The most recent US census shows that during 2006-11 the non-Hispanic US population is set to grow by 3 per cent, against population growth of 14 per cent for the Hispanic community. Likewise a fundamental shift was the fact that in 2004 Hispanic births surpassed immigrant births for the first time in history.
What this spells for marketers is tremendous market potentials, but, as the latest market report from Mintel reveals, a one size fits all approach will not work.
Alongside the rapid birth rate the Hispanic community is evolving and reasserting its social status in the US, particularly in view of the fact that so many of the population is now second generation.
For this second generations of Hispanics, a US education, growing up speaking English and being accustomed to US consumer culture means that this booming segment of the population is also more in tune with US personal care habits and consumer spend patterns.
Likewise, Mintel points out other key cultural differences in first and second generation Hispanics that can and do influence their personal care spend patterns.
Mintel identifies that amongst recent immigrants there is a belief in fatalism and not being in control of their own destiny, a beleif that affects attitudes to purchases such as skin care and sun care products. This means that interest in preventative products such as sun care and anti-aging treatments is low.
Likewise, media influence amongst first generation Hispanics is much higher than their often better educated second generation Hispanics. This means that approaches to marketing campaigns have to be quite different amongst these two sub groups.
"As the share of US-born Hispanics grows larger, media may need to shift and become more segmented to capture a wider range of Hispanic groups," the report says.
The change in demographics from the first to the second generation should also spell more opportunities amongst female Hispanics, who traditionally spend considerably more on personal care products.
This is because a higher percentage of Hispanic males emigrate to the US - 116 men for every 116 females. However, amongst the second generation this imbalance is redressed as the immigrant-driven population shifts to a birth-driven population.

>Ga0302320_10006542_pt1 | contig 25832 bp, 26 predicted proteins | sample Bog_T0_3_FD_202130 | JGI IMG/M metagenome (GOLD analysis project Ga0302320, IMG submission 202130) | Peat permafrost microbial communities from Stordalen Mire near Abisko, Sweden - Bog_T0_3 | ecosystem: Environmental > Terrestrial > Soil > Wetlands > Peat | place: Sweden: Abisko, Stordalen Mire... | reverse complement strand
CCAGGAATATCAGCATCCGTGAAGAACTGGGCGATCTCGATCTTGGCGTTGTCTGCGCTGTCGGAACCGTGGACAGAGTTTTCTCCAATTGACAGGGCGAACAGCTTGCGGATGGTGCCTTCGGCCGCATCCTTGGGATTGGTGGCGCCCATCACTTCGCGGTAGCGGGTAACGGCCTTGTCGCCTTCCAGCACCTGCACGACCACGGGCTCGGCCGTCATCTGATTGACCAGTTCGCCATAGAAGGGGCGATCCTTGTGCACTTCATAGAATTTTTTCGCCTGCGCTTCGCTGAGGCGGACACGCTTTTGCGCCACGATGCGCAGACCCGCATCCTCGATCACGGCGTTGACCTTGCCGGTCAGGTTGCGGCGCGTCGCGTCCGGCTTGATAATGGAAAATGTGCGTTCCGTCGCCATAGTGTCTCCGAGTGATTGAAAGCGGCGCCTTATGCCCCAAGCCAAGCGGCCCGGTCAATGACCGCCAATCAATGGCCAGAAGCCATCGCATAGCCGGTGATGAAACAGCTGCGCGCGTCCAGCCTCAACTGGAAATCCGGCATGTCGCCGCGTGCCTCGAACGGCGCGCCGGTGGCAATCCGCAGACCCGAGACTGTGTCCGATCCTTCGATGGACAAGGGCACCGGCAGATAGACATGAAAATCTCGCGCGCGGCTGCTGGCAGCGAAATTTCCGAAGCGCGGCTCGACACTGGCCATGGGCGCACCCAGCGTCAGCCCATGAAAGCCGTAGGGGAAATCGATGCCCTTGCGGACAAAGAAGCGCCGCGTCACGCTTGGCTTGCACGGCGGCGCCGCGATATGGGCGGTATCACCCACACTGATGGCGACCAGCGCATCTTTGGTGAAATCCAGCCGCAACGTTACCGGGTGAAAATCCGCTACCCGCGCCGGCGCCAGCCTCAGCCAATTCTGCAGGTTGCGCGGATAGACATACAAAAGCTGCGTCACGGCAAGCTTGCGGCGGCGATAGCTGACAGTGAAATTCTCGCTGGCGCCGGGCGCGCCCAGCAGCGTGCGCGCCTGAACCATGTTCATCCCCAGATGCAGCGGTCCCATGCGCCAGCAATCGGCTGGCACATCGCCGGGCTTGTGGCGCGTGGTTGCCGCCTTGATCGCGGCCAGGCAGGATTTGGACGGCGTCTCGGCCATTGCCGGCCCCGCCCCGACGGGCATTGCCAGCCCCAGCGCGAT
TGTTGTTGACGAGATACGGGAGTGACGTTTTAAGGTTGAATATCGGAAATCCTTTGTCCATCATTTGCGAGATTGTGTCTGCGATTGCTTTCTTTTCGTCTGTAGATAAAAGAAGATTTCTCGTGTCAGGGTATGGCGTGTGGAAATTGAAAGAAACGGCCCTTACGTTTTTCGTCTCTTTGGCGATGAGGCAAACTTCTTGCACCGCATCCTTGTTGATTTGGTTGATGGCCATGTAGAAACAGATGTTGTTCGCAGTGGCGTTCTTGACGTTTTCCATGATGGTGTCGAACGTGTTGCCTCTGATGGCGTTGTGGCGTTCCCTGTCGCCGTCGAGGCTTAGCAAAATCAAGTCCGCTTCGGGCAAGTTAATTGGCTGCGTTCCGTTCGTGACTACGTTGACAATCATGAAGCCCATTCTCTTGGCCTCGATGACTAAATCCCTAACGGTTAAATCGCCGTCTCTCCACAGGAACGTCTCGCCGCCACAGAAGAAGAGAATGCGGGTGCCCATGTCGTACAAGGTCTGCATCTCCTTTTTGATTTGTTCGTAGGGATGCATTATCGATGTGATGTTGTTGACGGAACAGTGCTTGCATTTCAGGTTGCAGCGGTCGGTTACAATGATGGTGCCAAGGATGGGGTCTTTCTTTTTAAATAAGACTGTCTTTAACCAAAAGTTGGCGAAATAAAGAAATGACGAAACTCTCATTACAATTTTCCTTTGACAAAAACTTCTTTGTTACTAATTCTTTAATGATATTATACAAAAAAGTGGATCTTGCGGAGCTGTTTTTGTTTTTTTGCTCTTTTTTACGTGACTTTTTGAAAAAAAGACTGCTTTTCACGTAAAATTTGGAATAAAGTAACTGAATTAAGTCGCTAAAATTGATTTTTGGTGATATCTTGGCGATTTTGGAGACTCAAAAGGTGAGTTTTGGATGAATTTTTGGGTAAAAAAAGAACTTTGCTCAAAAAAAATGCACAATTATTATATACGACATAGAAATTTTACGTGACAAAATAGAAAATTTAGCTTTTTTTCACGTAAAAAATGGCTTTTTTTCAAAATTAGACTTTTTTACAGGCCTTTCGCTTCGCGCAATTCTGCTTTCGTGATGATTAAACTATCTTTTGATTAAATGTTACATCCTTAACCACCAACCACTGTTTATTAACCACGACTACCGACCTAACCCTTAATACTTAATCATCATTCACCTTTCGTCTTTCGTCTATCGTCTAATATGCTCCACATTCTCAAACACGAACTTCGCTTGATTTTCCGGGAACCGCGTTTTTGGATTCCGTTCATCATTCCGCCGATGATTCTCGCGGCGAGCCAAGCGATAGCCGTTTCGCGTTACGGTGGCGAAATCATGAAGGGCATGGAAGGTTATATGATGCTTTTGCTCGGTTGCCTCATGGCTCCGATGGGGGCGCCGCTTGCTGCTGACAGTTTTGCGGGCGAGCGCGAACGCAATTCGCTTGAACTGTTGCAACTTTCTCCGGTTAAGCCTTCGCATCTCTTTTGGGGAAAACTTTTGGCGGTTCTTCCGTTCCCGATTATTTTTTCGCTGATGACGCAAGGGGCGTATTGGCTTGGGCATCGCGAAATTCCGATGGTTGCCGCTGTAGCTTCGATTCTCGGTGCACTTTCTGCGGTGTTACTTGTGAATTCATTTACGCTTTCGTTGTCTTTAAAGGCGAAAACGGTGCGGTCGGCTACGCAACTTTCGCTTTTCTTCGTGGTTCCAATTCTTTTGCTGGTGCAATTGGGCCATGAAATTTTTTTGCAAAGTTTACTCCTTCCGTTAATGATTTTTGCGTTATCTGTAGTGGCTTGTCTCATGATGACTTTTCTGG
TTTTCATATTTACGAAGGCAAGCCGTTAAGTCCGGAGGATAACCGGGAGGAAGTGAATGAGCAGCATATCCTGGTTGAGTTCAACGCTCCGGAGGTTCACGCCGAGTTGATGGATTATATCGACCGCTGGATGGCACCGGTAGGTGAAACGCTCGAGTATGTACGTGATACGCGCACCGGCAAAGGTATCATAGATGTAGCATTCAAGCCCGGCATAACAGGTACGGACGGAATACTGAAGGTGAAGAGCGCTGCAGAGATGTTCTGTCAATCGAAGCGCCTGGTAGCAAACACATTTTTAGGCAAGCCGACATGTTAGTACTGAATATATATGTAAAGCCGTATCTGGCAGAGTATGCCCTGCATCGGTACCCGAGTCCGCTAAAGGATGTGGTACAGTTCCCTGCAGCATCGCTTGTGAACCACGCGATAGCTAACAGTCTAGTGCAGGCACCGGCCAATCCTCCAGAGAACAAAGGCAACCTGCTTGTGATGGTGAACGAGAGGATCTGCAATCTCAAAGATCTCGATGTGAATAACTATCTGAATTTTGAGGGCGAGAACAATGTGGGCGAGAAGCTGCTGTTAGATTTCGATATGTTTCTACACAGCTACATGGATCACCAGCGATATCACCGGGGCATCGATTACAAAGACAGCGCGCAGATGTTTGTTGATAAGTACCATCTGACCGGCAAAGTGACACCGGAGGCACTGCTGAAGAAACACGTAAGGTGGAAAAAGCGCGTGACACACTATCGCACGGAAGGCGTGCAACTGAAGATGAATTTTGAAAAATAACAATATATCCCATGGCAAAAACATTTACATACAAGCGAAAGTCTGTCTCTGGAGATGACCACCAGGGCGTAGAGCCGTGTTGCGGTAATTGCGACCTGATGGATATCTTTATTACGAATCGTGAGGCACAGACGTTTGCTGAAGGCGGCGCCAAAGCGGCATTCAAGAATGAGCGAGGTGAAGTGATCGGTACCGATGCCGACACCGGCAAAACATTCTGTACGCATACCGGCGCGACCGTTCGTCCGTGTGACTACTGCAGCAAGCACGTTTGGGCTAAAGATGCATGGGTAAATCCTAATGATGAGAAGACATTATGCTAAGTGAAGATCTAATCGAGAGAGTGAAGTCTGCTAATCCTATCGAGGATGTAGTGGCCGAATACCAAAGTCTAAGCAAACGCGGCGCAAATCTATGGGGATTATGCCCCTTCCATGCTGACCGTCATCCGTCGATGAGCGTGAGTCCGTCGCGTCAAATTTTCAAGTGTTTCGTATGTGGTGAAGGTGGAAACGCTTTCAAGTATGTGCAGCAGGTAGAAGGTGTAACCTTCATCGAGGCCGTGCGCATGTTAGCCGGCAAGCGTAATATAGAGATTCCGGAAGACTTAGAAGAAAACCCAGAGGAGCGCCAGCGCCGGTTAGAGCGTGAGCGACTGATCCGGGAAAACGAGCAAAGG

But despite the differences between the first and second generation US Hispanics, it seems that there are certain cultural traits that the population is holding on to.
Perhaps most important to the personal care industry is the fact that Hispanics of all ages and generations hold on to the desire to 'look their best' at all times.
This is evinced by the fact that, despite incomes being 27 per cent lower amongst Hispanics, the population does not skimp on its personal care spend. In fact they spend more, indexing at 102 comparatively, according to Mintel.
The report highlights that the main reason for this is that both Hispanic men and women are more likely to respond positively to the statement 'I take the time to look my best every day', the report says.
This statement is not restricted by age either, with female expenditure on cosmetic and personal care products only starting to tail off significantly after the age of 65.
Surprisingly the report also highlights the fact that ethnic products do not have a particularly high penetration amongst Hispanic communities, with a Mintel survey discovering that no ethnic brand had more than a 3 per cent penetration.
Where spend does come in higher is for products in the soap and hair care categories.
Spend on hair care products is particularly strong, with Hispanics spending an average of $57.87 per year on hair care products, compared to $37.93 for non-Hispanics, according to the GMDC Multicultural Marketing report.
Because Hispanics tend to have drier and curly hair, this translates into higher sales of conditioning products as well as hair straightening products and heavier styling products such as hair gels.
Soap products are also more common amongst all Hispanics, with this group three times more likely to wash with soap at least once a day compared to non-Hispanics. Likewise a higher use of soaps can also give way to higher use of moisturizers.
Specific to women is a high up-take of cosmetic products, with Avon proving to be the clear market leader. Hispanics use of cosmetics is up to 18 per cent higher than non-Hispanic groups, with Avon coming up as the clear favorite, recording indexes in excess of 200 in many categories.
Evidently the US Hispanic population holds great potential, given the significant growth rates, but marketers have to adapt to a rapidly evolving and increasingly sophisticated consumer if they want to tap into the subsequent opportunities.
In view of the fact that ethnic products have not met with any significant success amongst this population, the likelihood is that growth will be sustained through the development of niche products marketed to the general population, particularly in the hair care, soap and cosmetic categories.